The present invention accordingly has an object to provide an improved water-swellable adhesive water stop of excellent performance by fully overcoming the above described problems and disadvantages in the conventional water-swellable water stops, which is imparted simultaneously with the good workability possessed by the unvulcanized adhesive butyl rubbers in the prior art and the good leakage preventing power of the water-swellable water stops of the vulcanized-rubber type and capable of exhibiting excellent adhesiveness, relatively small compressive elastic resilience, good workability in gap-filling works and high leakage-preventing effect under the surface-contacting pressure by the rapid swelling with water to fully comply with separation of the jointed surfaces in the joint after working along with a sufficiently high material strength to withstand the swelling pressure which might cause collapsing of the water stop.

Thus, the water-swellable adhesive water stop of the present invention, which has been completed as a result of the extensive investigations undertaken by the inventor, is a shaped and vulcanized body of a composition comprising:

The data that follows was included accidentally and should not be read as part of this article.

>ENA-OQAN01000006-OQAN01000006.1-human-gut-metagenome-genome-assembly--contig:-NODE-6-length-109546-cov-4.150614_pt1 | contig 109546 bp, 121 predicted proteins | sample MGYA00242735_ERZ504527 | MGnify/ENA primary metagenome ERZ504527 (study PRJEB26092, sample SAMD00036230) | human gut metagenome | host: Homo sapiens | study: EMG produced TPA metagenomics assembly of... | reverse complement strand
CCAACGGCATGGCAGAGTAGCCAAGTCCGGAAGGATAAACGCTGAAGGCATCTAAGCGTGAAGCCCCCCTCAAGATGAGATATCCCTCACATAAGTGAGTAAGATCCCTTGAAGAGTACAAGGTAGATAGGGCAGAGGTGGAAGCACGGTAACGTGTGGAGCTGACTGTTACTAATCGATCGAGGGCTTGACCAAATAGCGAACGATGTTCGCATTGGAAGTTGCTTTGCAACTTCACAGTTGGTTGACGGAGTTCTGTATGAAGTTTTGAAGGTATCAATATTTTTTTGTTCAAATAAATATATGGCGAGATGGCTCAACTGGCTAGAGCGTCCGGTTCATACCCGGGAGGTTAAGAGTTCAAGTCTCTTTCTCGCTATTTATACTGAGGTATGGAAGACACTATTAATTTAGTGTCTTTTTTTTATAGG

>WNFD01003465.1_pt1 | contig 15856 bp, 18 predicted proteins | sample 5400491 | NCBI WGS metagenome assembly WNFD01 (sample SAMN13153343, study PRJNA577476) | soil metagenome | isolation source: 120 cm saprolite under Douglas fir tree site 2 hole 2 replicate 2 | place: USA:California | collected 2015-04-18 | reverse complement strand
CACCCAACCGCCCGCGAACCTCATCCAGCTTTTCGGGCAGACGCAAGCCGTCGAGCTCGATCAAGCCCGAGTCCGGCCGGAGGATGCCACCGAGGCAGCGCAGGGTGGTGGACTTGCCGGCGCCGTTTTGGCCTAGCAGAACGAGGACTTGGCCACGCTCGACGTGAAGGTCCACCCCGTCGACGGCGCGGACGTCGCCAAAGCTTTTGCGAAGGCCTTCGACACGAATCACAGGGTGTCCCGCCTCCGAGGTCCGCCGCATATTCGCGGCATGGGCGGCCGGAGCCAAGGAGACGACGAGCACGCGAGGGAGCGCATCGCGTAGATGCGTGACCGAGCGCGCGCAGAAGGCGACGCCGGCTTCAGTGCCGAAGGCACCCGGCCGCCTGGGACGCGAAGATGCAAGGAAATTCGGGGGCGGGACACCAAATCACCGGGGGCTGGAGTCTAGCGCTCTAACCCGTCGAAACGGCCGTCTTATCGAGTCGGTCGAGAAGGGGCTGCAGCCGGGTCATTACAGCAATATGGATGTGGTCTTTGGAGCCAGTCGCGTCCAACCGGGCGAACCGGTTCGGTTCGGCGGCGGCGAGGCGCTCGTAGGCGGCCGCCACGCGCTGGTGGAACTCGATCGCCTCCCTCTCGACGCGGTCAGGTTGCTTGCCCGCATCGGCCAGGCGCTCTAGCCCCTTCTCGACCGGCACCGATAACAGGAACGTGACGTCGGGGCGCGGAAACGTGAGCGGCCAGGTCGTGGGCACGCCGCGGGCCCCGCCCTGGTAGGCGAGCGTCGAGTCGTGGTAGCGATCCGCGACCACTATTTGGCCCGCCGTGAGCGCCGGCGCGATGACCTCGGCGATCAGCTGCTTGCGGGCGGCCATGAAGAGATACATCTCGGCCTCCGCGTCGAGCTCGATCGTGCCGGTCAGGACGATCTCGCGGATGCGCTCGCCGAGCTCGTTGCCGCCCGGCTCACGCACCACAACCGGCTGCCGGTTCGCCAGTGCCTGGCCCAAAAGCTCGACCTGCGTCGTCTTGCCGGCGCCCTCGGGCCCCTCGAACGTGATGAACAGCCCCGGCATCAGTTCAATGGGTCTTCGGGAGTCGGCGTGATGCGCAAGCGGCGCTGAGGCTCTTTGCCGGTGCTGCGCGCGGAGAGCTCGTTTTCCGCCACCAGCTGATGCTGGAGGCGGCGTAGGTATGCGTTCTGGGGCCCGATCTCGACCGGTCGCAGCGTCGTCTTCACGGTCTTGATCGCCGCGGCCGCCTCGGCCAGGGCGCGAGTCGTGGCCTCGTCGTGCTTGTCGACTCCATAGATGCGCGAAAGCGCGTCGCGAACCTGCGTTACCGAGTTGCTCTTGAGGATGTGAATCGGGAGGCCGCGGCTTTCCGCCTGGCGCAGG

(A) 100 parts by weight of a butyl rubber;

(B) from 1 to 50 parts by weight of a highly water-absorptive resin;

(C) from 30 to 200 parts by weight of an inorganic water-absorbent, preferably, having basicity;

(D) from 10 to 50 parts by weight of a tackifier;

(E) from 30 to 200 parts by weight of a plasticizer;

(F) from 1 to 10 parts by weight or, preferably, from 1 to 5 parts by weight of a vulcanizing agent or a combination thereof with a vulcanization accelerator; and

(G) optionally, up to 300 parts by weight of a basic filler, and has a tensile strength Tb in the range from 1 to 30 kgf/cm2, a 100% elastic modulus in the range from 1 to 4 kgf/cm2, ultimate elongation at break Eb of at least 300% and water-swellability S21 in the range from 150 to 500% at 23 C.

The above mentioned water-swellability S21 or, generally, Sn is defined by the ratio in % of the weight of the material swollen by keeping in water at 23 C. for 21 days or n days to the weight of the same material before swelling with water.

DETAILED DESCRIPTION OF THE PREFERRED EMBODIMENTS